We are looking forward to the fifth in the series of the Russell Kerr Lecture in Ballet & Related Arts, in Wellington, late February. The subject will be Patricia Rianne, celebrated dancer, teacher and choreographer whose long career spans years both in New Zealand as well as UK, Europe and Asia. A delight.
Season’s greetings and good wishes to all those who watch dance, who create dances, who perform, who write and who read about dancing. Sprezzatura.
This year’s Performance Season by New Zealand School of Dance offers two programs that alternate throughout a ten-day season. The opening program has five works all choreographed by Loughlan Prior, performed by the school’s stream of classical ballet students. The following evening has five works each by a different choreographer, performed by contemporary dance students.
Loughlan Prior graduated from NZSD, followed a performing career and has more recently become a full-time free-lance choreographer. Even as a student he knew the pull towards choreography and has already a prolific output, one could say outpouring, of both short and full-length works, including a number of dance films, to his credit. His works have been seen widely in New Zealand and also staged in a number of countries abroad.
His pithy and helpful program notes are reproduced here since they don’t need re-writing…
Storm Surge Music: Matteo Sommacal, The Forgotten Strains (For Piano and String Quartet); Exile Upon Earth: 3. Pensive; Follow It Blindly (For Piano and Cello); The Sign of Gathering (For Piano and String Quartet) Costume Design: Max de Roy Inspired by the wild weather of Wellington, this newly created work explores the drama, beauty and fragility of the human body. Placed within varying environments, small fragments of movement are pieced together to create a complex matrix of shifting forms and patterns. The dancers are seen to dart and weave through a vibrant landscape evoking turbulent skies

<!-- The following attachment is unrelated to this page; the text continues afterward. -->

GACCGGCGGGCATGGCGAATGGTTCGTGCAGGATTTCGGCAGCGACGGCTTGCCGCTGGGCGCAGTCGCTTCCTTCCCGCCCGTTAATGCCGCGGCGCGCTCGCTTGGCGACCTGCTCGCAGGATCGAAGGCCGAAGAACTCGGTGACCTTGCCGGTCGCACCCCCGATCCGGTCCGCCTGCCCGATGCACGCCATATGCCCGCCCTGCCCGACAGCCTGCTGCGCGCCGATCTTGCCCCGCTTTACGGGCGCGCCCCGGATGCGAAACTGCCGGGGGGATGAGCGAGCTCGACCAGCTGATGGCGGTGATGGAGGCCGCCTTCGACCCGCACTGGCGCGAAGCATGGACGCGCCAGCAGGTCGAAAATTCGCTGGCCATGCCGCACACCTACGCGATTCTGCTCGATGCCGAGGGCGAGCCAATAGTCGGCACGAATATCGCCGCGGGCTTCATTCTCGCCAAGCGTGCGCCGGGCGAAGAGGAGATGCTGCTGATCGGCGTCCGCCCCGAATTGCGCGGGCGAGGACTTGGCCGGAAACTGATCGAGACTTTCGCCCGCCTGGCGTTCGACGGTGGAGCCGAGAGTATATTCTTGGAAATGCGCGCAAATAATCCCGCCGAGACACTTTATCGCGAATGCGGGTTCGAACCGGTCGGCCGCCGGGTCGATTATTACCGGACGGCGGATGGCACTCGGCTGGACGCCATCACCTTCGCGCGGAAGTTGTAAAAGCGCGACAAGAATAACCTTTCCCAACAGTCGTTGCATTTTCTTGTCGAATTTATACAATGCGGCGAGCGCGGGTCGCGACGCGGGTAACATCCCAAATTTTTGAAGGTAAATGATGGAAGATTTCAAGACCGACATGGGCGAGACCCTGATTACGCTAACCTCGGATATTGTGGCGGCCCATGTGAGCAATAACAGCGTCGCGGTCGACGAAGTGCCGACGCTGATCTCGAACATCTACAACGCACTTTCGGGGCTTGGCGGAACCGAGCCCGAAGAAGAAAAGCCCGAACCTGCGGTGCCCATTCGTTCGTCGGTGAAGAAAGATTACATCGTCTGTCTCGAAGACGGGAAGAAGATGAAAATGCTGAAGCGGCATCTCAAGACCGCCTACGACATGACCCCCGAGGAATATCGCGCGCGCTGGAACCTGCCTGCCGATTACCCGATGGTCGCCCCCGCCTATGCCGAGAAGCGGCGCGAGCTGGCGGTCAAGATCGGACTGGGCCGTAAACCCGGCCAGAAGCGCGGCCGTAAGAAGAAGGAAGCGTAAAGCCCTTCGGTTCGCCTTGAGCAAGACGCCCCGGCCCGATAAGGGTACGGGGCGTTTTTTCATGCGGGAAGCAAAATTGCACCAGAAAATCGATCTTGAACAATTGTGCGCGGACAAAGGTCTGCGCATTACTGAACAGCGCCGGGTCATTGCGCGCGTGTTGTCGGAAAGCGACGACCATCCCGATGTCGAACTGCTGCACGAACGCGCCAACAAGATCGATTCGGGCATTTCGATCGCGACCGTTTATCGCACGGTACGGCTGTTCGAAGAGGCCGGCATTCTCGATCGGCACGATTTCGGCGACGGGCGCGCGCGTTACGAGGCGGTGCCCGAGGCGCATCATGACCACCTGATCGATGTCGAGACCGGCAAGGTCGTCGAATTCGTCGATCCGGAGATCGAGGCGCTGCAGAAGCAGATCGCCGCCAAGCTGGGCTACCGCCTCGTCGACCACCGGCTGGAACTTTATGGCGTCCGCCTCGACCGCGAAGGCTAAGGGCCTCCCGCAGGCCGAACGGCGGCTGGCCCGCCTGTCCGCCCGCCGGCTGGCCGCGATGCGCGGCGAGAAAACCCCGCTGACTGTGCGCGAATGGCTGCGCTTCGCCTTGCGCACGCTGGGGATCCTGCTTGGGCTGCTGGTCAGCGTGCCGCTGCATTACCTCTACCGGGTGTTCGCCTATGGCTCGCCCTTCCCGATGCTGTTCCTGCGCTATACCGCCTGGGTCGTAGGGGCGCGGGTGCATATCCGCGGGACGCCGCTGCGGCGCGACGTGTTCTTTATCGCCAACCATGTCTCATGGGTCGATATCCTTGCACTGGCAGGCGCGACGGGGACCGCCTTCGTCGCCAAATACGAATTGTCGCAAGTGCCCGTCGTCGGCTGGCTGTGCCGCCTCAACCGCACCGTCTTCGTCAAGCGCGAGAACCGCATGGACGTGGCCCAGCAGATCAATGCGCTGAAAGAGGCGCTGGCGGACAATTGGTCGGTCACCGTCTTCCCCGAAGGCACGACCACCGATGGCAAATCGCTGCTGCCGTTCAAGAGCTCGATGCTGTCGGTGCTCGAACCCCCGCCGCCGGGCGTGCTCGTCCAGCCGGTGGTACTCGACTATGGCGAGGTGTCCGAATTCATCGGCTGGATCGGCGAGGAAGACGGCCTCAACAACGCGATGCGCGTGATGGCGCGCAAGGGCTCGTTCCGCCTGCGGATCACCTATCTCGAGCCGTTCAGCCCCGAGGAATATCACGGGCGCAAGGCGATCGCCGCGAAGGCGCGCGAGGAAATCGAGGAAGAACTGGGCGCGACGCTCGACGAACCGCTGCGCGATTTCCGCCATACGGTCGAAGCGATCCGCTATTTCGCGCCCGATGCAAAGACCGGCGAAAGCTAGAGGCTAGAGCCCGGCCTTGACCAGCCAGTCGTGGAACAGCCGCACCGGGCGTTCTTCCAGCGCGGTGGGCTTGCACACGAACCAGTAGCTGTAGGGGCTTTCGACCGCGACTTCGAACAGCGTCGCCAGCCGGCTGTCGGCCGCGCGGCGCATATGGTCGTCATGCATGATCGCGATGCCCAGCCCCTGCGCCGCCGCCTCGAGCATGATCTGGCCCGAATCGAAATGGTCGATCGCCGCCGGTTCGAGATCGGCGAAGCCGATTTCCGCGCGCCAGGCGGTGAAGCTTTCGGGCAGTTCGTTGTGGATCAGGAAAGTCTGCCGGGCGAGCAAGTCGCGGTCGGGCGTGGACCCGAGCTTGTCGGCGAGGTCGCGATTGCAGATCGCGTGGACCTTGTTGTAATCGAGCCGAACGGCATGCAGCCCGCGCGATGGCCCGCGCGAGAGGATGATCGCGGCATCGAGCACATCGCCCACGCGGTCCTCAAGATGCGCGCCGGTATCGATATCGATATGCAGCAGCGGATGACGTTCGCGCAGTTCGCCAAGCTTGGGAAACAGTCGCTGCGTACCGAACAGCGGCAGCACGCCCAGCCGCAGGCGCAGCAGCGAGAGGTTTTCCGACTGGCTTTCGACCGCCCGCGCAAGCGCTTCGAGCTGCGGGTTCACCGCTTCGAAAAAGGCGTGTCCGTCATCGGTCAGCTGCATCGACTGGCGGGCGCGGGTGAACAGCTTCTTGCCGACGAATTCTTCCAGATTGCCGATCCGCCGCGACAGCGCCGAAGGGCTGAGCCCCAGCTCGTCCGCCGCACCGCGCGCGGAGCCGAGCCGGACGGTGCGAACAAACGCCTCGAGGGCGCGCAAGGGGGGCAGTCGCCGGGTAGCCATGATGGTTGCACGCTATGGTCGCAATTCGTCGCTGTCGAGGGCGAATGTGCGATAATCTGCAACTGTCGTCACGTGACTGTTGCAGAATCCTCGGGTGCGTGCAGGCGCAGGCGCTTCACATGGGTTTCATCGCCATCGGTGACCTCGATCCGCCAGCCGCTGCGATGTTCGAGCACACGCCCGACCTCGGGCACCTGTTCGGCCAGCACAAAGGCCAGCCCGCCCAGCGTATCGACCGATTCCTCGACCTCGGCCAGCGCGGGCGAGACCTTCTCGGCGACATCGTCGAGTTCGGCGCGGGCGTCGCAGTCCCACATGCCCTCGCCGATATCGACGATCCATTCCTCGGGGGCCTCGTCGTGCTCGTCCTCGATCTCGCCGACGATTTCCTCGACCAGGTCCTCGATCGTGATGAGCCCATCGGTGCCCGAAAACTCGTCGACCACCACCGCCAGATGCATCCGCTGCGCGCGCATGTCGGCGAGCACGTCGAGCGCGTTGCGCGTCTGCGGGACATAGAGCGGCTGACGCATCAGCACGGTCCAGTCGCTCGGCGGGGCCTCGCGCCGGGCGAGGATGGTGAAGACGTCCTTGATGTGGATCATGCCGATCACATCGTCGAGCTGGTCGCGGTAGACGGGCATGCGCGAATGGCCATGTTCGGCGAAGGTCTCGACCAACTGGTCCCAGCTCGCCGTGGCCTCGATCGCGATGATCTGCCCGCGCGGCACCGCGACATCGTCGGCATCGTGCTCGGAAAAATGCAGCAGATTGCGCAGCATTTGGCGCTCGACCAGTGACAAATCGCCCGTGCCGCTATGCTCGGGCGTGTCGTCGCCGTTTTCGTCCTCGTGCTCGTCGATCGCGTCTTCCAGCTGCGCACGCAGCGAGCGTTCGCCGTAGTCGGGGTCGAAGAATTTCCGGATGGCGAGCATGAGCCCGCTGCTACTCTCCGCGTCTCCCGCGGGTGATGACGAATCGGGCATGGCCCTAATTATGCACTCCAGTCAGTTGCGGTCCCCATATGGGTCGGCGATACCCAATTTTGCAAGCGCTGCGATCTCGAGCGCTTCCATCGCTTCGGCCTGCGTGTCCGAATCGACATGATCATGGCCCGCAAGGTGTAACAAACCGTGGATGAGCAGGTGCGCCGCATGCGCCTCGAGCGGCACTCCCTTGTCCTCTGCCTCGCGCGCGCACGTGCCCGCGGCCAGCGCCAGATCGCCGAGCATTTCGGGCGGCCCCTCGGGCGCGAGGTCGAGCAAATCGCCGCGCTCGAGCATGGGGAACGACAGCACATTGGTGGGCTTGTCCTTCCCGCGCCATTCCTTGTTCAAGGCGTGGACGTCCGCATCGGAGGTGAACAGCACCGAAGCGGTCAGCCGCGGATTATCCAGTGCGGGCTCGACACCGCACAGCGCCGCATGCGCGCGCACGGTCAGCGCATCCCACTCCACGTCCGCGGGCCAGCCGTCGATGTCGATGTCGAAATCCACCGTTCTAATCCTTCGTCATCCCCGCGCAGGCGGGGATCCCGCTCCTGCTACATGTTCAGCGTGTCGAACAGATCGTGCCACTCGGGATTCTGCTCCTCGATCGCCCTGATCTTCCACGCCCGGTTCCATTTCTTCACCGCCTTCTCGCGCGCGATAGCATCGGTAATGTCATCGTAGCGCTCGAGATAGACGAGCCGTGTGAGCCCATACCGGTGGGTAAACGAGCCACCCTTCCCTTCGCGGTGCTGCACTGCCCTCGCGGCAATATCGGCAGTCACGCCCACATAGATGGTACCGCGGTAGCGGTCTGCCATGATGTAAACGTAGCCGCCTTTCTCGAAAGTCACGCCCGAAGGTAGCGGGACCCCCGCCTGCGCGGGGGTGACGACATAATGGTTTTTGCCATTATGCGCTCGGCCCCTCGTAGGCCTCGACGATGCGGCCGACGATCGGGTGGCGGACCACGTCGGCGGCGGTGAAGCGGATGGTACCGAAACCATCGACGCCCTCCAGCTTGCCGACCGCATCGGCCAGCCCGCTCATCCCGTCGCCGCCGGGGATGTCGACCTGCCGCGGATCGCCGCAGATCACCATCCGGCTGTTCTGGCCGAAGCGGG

The opening section in low light had a mesmerising quality in arm movements suggesting the ebb of kelp tossed in the tide. Next a duo of abstract movement in unison, followed by a sequence with emotion newly introduced, gave the sense that the choreography was evolving through layered references, the weather outside towards the weather inside. All eight dancers were focussed and in form for this premiere performance, with Aidan Tully particularly noticeable in the cast.
Verse Music: Antonio Martin Y Coll, Differencias sobre las Folias Physical calligraphy. A script embodied in flesh dedicated to Wellington arts patron, the late David Carson-Parker
Verse, a solo, beautifully performed by Joshua Douglas, is a carefully chiselled transition of a 17th century sarabande towards a contemporary sensibility. Prior has taken the minimalism of baroque dance movement vocabulary, through which intense emotion can be conveyed, from its iteration as the legendary Folies d’Espagne. The first known review of a dance performance in European literature is of a sarabande, by François Pomey mid 1660s, and I’ve yet to come across a finer account of a danced performance in any era. I’m drawn to art that reminds us infinity lies in both directions, ever outward, ever inward, as we walk backwards into the future. I would vote Verse as my favourite work from both programs if it were a competition, which thankfully it’s not.